Simply Confusing: Picnic Dishes Out a Delightful Spread of Inge’s Rustic Realism

The Other Place’s manic medical mumbo-jumbo gets lost in its own head

The cast of Picnic.

The cast of Picnic.

William Inge, the grain belt Tennessee Williams, was one of the three most important playwrights in the American theater of the ’50s, along with Williams and Arthur Miller. He remains one of my favorites, although he has fallen out of favor in recent years with today’s alleged “critics,” eager as they are to dismiss everything written in the past 50 years, jumping on the bandwagon instead for anything experimental, outré, verbose and incomprehensible—preferably imported from London—thereby making Inge largely out of fashion (as, to some extent, are his contemporaries, Williams and Miller). But here’s the good news. Even with the inevitable mixed reviews that are accorded the return of any play to Broadway, the well-staged, sincerely acted and satisfying new revival of Inge’s Pulitzer Prize-winning Picnic should restore his reputation for a new generation of theatergoers who are rarely exposed to realism. I found it riveting.

Nobody wrote more profoundly about the frustrations and longings of small-town Midwesterners—and Picnic is generally considered Inge’s masterpiece (although I prefer Come Back Little Sheba, Bus Stop, and his screenplays for Splendor in the Grass and All Fall Down). It’s high time for a fresh reappraisal, and this Roundabout production at the American Airlines Theatre certainly gives us one. Presenting all men and women as uniformly flawed and in need of psychological diagnosis and treatment, the Kansas-born writer divided critics and audiences from the start, but Picnic is his least shocking play, and his most accessible. Sam Gold, an uneven director prone to annoying exaggeration, whose recent Roundabout revival of Look Back in Anger was a horror to behold, seems to understand this tortured playwright well, displaying a special affection for Inge’s slow-burning pathos and illuminating his central theme—the ugliness that stains the universe—with sensitivity and vulnerability. The play is well-served from all angles.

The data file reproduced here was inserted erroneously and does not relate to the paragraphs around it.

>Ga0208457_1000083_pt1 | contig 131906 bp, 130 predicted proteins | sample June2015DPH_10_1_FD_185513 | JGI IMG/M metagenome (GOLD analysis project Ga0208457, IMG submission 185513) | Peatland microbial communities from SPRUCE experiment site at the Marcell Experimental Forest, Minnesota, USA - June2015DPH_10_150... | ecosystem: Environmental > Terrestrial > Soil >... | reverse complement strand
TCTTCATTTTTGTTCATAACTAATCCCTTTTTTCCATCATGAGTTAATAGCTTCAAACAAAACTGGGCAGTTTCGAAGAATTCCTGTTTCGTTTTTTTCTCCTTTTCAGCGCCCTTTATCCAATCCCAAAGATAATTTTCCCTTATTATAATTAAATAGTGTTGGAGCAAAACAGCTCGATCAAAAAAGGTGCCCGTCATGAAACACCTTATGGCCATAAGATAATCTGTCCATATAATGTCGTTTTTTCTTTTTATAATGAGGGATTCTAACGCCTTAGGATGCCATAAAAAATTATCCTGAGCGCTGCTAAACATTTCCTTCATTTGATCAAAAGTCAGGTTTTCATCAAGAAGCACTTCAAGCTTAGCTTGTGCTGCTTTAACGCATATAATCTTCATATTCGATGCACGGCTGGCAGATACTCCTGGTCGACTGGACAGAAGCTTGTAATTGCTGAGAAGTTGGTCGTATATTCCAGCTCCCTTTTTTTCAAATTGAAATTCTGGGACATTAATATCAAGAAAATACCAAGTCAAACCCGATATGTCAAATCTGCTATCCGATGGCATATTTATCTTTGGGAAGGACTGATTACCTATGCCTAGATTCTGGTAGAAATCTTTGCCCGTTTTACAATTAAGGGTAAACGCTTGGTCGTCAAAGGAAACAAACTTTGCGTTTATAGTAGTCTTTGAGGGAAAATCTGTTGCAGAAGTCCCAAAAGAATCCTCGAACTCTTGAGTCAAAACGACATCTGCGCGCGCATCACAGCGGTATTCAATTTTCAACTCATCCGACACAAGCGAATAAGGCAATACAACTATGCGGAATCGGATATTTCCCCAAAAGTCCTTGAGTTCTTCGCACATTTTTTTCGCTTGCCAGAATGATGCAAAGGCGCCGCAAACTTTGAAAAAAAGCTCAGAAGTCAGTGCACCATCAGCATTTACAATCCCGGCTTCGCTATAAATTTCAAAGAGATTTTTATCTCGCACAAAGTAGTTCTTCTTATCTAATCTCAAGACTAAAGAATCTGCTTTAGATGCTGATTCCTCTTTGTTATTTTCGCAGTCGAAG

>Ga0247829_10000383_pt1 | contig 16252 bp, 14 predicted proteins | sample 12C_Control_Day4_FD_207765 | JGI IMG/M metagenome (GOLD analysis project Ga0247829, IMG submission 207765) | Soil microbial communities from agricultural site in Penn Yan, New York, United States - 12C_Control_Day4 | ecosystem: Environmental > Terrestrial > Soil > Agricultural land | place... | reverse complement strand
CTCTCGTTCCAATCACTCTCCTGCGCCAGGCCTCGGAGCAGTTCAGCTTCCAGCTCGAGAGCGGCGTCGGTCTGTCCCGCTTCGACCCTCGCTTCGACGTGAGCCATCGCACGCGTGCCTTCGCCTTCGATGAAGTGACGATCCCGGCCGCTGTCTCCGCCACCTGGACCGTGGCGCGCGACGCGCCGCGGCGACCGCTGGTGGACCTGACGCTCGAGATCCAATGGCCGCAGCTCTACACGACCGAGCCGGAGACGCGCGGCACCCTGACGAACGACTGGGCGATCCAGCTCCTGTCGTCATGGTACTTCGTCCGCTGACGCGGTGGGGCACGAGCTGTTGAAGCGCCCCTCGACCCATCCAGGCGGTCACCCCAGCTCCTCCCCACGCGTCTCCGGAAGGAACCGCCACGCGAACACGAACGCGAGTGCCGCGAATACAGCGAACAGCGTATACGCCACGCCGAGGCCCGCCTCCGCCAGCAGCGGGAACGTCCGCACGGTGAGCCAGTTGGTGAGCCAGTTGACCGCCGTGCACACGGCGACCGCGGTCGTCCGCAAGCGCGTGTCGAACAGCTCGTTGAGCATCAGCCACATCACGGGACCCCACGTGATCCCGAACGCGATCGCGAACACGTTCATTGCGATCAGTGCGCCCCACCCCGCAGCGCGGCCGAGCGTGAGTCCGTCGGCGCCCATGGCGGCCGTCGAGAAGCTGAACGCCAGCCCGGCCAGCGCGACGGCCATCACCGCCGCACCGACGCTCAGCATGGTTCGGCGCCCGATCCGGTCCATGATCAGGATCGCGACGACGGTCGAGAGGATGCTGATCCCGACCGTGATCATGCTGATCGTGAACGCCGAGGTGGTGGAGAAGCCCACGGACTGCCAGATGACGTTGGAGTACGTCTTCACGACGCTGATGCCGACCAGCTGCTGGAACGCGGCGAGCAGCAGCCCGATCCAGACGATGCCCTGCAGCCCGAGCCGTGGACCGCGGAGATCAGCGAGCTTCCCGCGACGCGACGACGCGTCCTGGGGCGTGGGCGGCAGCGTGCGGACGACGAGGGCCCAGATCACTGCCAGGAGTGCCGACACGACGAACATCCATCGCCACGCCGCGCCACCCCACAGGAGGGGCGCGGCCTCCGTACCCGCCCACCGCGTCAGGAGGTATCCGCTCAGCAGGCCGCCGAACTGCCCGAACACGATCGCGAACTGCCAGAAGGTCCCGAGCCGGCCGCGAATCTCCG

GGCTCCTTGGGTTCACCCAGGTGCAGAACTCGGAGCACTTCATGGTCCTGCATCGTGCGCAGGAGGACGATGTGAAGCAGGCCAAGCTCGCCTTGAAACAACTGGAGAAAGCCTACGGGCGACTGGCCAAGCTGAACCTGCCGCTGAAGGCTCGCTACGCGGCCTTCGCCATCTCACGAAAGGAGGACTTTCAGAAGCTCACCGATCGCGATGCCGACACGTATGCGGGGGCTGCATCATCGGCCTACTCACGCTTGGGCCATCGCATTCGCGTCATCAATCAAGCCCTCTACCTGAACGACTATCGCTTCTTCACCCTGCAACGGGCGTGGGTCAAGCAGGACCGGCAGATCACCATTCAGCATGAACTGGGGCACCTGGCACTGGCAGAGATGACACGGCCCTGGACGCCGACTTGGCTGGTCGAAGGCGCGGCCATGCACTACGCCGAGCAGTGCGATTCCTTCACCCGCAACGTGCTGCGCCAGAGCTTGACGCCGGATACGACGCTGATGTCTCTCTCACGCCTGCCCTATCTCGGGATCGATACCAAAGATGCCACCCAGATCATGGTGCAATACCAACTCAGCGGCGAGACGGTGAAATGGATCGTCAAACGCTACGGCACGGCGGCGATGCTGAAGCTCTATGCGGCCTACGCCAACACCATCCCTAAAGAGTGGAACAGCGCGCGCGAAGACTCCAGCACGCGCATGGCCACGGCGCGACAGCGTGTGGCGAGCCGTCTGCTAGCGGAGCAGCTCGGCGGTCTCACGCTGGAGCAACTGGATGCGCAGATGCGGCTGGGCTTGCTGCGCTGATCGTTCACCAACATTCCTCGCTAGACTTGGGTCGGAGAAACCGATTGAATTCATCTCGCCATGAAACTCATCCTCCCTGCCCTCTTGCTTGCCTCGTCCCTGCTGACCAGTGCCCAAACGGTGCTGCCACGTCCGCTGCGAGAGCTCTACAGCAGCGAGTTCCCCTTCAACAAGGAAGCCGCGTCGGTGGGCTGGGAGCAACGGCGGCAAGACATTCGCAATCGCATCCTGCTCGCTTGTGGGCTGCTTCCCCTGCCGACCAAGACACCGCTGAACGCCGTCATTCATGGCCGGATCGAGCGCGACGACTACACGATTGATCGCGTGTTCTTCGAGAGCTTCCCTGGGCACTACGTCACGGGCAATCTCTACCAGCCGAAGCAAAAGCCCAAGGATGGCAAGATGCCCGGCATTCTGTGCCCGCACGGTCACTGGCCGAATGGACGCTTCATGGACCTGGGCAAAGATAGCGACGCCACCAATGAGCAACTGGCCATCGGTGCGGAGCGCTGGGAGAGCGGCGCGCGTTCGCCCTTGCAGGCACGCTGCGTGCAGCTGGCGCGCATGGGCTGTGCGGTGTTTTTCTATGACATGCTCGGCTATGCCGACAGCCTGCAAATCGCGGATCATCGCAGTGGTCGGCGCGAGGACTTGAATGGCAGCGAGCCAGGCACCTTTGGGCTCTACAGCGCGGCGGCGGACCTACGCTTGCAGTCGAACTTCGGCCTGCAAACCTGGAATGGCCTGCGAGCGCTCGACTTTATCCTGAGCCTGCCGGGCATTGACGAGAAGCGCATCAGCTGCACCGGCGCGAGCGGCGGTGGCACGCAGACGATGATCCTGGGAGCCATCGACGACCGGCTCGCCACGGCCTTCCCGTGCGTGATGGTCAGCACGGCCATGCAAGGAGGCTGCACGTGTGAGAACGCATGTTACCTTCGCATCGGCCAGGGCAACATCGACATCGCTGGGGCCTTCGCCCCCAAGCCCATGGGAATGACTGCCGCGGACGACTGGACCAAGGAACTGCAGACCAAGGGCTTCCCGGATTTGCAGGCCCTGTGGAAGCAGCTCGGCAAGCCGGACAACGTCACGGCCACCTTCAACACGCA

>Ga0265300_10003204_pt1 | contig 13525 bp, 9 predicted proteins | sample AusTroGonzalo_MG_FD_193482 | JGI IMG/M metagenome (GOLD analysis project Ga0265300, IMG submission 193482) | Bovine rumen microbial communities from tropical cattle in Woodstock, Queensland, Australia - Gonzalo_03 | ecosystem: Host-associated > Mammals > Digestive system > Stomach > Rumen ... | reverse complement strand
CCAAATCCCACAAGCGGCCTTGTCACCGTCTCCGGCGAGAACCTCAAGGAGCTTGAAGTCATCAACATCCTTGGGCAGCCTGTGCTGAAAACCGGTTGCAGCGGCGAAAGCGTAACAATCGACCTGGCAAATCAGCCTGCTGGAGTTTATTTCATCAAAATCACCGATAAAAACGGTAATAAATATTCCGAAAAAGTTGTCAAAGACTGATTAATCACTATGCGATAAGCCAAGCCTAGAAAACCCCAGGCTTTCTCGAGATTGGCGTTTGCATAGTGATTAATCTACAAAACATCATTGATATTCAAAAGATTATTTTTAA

Attention to detail catches the eye from the start. The color of wheat fields in August, Andrew Lieberman’s set captures the script’s monotony in a claustrophobic backyard between two clapboard houses with rotting floors, soiled lace curtains begging for a breeze and rickety porches—a perfect beige backdrop for the parched lives that play out within the dry, hot perimeters of a breezeless Labor Day weekend in Kansas. The people who live here are, on one side, Flo Owens (played by the wonderful, homespun Mare Winningham), a woman whose husband left her years ago with two daughters to raise—Madge, the prettiest girl in town, who sells lipstick at the five and dime, and her tomboy sister, Millie—and, on the other side, their neighbor, Helen Potts (played by an unrecognizably gray and dowdy Ellen Burstyn). Despite her beauty, Madge is a ripe yet bored 18-year-old daydreamer, while her younger sibling Millie hides beneath her contempt for all foolish romantic notions a deep-rooted resentment of older sister’s ability to attract men of all ages. Their mother has never known love, while across the way, Mrs. Potts is a widow who knew it only briefly, spending the majority of her life taking care of her invalid mother. Along comes a sculpted alpha male named Hal, a handyman doing odd jobs for old Mrs. Potts with a dazzling smile, a lady-killer personality and washboard abs for days. He happens to also be an old friend of Madge’s boyfriend Alan from college, where he was enrolled briefly on a football scholarship. Hal has everything everyone else wants—looks, charm, sex appeal and the basic qualifications for success. But beneath the forced bragging about his adventures and accomplishments, he’s really nothing more than a beautiful bum. He is Inge’s brawny, phallic stand-in for Chance Wayne in Sweet Bird of Youth—a fading eagle with a broken wing who has failed at everything, even Hollywood, but is desperate for one last chance to soar. As the carnal catalyst who raises the women’s blood pressure and changes their lives, for good or bad, but surely forever, actor Sebastian Stan has obviously been spending every waking moment living in the gym since he memorably played Sigourney Weaver’s delicate gay son, scandalizing the White House, in the TV miniseries Political Animals. Nothing callow about him here. Strutting shirtless through the yard in cowboy boots, dripping milk from a bottle onto his oiled chest and dancing provocatively to the undulating beat of exploding hormones, he’s a rooster in the henhouse who rises above cliché. He can also act. These are decent, respectable, churchgoing Midwestern women, and Hal is rough trade. The play discovers his tenderness and awakens Madge’s hidden maturity. The friction is combustible.